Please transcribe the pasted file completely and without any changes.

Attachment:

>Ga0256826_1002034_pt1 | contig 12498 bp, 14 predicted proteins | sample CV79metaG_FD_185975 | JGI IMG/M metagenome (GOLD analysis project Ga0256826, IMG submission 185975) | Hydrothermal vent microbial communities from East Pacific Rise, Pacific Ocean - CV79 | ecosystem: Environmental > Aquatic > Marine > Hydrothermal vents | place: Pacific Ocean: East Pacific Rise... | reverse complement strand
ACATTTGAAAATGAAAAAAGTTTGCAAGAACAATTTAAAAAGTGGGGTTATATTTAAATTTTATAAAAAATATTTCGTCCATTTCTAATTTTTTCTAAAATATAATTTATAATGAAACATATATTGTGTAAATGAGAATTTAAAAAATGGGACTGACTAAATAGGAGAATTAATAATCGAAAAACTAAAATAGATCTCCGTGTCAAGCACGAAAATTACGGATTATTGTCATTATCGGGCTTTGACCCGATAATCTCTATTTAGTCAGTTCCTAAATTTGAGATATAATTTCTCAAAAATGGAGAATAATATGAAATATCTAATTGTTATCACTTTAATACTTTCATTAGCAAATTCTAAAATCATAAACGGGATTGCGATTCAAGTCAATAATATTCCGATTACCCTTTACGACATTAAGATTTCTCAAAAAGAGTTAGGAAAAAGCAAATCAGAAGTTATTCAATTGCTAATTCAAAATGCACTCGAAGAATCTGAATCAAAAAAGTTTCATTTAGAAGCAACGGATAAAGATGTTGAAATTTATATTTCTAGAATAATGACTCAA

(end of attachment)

>Ga0256826_1002034_pt1 | contig 12498 bp, 14 predicted proteins | sample CV79metaG_FD_185975 | JGI IMG/M metagenome (GOLD analysis project Ga0256826, IMG submission 185975) | Hydrothermal vent microbial communities from East Pacific Rise, Pacific Ocean - CV79 | ecosystem: Environmental > Aquatic > Marine > Hydrothermal vents | place: Pacific Ocean: East Pacific Rise... | reverse complement strand
ACATTTGAAAATGAAAAAAGTTTGCAAGAACAATTTAAAAAGTGGGGTTATATTTAAATTTTATAAAAAATATTTCGTCCATTTCTAATTTTTTCTAAAATATAATTTATAATGAAACATATATTGTGTAAATGAGAATTTAAAAAATGGGACTGACTAAATAGGAGAATTAATAATCGAAAAACTAAAATAGATCTCCGTGTCAAGCACGAAAATTACGGATTATTGTCATTATCGGGCTTTGACCCGATAATCTCTATTTAGTCAGTTCCTAAATTTGAGATATAATTTCTCAAAAATGGAGAATAATATGAAATATCTAATTGTTATCACTTTAATACTTTCATTAGCAAATTCTAAAATCATAAACGGGATTGCGATTCAAGTCAATAATATTCCGATTACCCTTTACGACATTAAGATTTCTCAAAAAGAGTTAGGAAAAAGCAAATCAGAAGTTATTCAATTGCTAATTCAAAATGCACTCGAAGAATCTGAATCAAAAAAGTTTCATTTAGAAGCAACGGATAAAGATGTTGAAATTTATATTTCTAGAATAATGACTCAA